Why a Moral Society Should Put Limits on Unfettered Inquiry
Forbidden Knowledge: From Prometheus to Pornography
By Roger Shattuck.
St. Martin's Press
346 pp., $26.95.
Modern civilization has been built upon the almost sanctified premise that social progress depends upon the unfettered pursuit of truth wherever it may lead. Those of us involved with higher education trumpet such an assumption as being virtually identical with our basic mission.
But are there things that we should not uncover? Are there topics or activities that should not be disclosed? Can we know too much for our own good? Has the very notion of cultural taboos become taboo in this morally weightless postmodern world?
Such profound questions animate this learned and illuminating book.
Long recognized as one of the foremost interpreters of modern intellectual history, Roger Shattuck, professor of modern languages and literature at Boston University, has produced in "Forbidden Knowledge," the most ambitious and important work of his career. Its scope is enormous.
Shattuck ranges effortlessly across the landscape of Western culture, past and present, using evocative examples from mythology, religion, and literature to show how people have been counseled to restrain their unfettered quest for knowledge.
The danger of knowing too much and the need for prudent restrictions on human inquiry dominate the ancient stories of Prometheus and Pandora, Psyche and Cupid, Adam and Eve as well as most great religions.
Shattuck notes that these same concerns emerge in the writings of Dante and Milton. In the "Paradiso," Dante seeks to uncover the secrets of Providence, only to be rebuked by God's messenger for his presumptuousness:
The truth you seek to fathom lies so deep
in the abyss of the eternal law,
it is cut off from every creature's sight.
And tell the mortal world when you return
what I told you, so that no man presume
to reach a goal as high as this.
Such taboos rooted in the mystery of religion gradually gave way to the more open-ended investigations of modern science. By the onset of the Enlightenment during the 18th century, faith in rationalism and its abilities to unlock the secrets of nature led people to reject any limitations on human inquisitiveness.
In celebrating the founding of the University of Virginia, for instance, Thomas Jefferson declared that the "institution will be based on the illimitable freedom of the human mind. For here we are not afraid to follow the truth wherever it may lead." Yet as Mary Shelley reminded readers of Frankenstein in 1818, unconstrained scientific experiments could unleash horrific evils.
Shattuck recognizes the allure and the benefits of open-ended inquiry and free expression as well as its many practical benefits. He also acknowledges the dangers of any form of censorship. But he expresses grave concerns about totally free expression and the unfettered pursuit of scientific knowledge and its applications.
In some cases, limits are necessary. Those limits might be derived from civil laws, traditional morality, the individual conscience, or professional standards. Whatever the source or standard, he argues, limits on human inquiry and expression are often warranted for the benefit of the larger society.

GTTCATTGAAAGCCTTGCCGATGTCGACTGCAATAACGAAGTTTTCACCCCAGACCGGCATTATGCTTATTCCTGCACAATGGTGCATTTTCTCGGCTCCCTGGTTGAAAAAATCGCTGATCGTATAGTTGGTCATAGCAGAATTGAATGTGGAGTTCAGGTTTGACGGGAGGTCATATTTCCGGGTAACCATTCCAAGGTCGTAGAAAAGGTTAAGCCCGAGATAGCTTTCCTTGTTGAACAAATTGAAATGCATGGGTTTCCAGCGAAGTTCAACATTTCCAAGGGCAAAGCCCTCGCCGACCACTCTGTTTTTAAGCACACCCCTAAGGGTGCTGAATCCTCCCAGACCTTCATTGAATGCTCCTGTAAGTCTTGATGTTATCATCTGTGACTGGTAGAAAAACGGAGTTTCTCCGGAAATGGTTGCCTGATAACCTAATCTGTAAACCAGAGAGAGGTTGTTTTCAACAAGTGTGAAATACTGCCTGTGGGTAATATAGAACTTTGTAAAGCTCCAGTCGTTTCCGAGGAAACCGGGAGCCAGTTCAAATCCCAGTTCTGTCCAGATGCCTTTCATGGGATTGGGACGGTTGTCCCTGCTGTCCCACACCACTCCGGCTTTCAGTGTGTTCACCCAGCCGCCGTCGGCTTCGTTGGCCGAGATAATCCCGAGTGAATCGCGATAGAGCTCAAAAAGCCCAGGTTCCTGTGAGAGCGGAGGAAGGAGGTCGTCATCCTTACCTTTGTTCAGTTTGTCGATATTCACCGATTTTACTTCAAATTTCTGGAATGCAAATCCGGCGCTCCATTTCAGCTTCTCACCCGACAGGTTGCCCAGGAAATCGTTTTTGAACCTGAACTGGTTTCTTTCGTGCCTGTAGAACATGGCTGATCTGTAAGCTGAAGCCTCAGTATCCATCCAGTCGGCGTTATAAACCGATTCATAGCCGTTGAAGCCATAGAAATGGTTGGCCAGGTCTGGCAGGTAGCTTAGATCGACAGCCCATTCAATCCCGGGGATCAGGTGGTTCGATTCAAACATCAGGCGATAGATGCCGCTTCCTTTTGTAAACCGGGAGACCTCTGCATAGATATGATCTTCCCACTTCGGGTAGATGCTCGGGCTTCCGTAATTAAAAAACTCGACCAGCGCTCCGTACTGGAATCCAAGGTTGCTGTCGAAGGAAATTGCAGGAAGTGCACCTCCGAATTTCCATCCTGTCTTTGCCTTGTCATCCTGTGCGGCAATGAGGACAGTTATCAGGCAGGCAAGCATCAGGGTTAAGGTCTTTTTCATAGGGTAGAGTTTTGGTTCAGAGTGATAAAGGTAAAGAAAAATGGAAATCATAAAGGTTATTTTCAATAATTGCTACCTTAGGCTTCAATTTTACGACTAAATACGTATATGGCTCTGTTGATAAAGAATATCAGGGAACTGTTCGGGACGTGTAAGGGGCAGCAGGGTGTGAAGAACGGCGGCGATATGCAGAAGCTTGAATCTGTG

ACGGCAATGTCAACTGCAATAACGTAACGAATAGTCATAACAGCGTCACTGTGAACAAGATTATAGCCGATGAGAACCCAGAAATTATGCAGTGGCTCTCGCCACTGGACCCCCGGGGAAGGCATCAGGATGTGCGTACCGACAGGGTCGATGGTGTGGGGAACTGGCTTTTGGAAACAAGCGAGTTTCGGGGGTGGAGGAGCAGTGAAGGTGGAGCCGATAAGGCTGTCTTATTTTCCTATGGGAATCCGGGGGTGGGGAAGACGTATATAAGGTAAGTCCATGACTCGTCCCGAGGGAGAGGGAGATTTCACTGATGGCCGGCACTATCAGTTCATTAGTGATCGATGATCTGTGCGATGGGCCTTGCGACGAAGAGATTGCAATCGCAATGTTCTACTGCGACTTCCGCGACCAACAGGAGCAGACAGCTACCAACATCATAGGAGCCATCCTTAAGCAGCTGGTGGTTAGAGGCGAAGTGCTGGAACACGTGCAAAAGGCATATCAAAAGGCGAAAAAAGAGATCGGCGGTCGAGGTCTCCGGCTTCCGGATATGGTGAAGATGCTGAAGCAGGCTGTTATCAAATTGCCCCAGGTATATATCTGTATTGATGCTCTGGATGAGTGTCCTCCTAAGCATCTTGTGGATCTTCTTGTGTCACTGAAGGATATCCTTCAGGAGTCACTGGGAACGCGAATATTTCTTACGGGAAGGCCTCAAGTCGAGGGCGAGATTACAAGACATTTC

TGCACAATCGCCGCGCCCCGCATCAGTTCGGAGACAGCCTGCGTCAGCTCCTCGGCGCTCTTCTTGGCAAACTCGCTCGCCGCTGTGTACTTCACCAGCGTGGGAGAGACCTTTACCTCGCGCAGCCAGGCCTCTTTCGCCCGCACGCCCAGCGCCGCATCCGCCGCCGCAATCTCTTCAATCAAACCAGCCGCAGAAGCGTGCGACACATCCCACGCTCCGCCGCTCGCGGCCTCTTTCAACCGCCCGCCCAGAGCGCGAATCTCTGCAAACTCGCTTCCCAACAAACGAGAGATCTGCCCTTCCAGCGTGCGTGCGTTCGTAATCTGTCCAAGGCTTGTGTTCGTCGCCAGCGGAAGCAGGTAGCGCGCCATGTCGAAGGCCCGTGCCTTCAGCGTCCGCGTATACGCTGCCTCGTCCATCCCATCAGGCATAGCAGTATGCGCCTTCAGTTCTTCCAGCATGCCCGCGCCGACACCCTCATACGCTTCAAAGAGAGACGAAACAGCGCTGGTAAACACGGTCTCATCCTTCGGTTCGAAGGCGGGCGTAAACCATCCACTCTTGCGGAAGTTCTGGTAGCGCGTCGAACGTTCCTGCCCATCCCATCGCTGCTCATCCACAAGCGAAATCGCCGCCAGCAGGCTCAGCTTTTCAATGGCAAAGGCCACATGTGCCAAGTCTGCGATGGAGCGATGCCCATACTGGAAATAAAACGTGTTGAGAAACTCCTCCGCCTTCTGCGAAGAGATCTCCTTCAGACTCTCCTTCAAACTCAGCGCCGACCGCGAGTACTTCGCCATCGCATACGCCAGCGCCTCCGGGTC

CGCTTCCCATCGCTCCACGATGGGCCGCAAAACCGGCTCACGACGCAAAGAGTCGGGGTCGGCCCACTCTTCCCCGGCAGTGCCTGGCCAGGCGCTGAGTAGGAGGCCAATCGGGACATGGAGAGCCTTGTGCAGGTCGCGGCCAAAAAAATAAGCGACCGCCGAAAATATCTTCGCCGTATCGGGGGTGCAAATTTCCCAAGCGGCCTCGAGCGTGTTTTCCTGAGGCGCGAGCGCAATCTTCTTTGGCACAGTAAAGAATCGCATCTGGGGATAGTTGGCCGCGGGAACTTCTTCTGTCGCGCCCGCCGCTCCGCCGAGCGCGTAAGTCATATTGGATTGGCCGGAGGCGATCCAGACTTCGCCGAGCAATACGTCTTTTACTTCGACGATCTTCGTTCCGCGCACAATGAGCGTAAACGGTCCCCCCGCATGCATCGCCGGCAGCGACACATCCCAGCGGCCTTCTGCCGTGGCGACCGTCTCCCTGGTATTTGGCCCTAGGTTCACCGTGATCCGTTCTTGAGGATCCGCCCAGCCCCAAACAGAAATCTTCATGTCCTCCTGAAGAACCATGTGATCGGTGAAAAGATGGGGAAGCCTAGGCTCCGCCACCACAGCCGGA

Take, for example, the issue of violent pornography. Shattuck devotes an entire chapter to the problematic case of the Marquis de Sade, the 18th-century Frenchman whose outrageous pursuit of pleasure by inflicting pain on himself and others gave birth to the term sadism.
In 1777, Sade was arrested for, among other things, various sexual perversions with men, women, and children, whippings and mutilations of prostitutes, and making death threats. Imprisoned, he produced several novels stippled with references to what Shattuck describes as "bestial tortures."
While Sade was excoriated during his own lifetime for his celebration of torturing, humiliating, and mutilating other people, in recent years postmodern cultural theorists such as Roland Barthes and Camille Paglia have sought to elevate Sade's prison fiction to the status of literary classics. In her book "Sexual Personae" (1981), Paglia portrayed Sade as "a great writer and philosopher whose absence from university curricula illustrates the timidity and hypocrisy of the liberal humanities." To Shattuck such a stance is indefensible.
Paglia, he writes, represents those hollow intellectuals for whom "art entails no responsibilities; it escapes judgment." Shattuck is not sanctioning book burning; instead he is justifiably criticizing trendy efforts to "rehabilitate" Sade's reputation. "The divine marquis represents forbidden knowledge that we may not forbid. Consequently, we should label his writings carefully: potential poison, polluting to our moral and intellectual environment."
In this vein, Shattuck goes on to note that ethical and legal concerns led molecular biologists themselves to enact guidelines delimiting DNA research. Later, in discussing vexing issues such as atomic weapons research, eugenics, and the Human Genome Project, Shattuck asserts that "there are times when we should consider imposing some limits on scientific activity." Otherwise, recombinant DNA experiments could unwittingly manipulate the evolutionary process and produce Frankenstein-like monsters.
"Forbidden Knowledge" is not a book for the unsophisticated or the squeamish, but for those who appreciate elegant expression and refreshing common sense from a literary scholar. It is a book to be savored.
*David Emory Shi is president of Furman University in Greenville, S.C.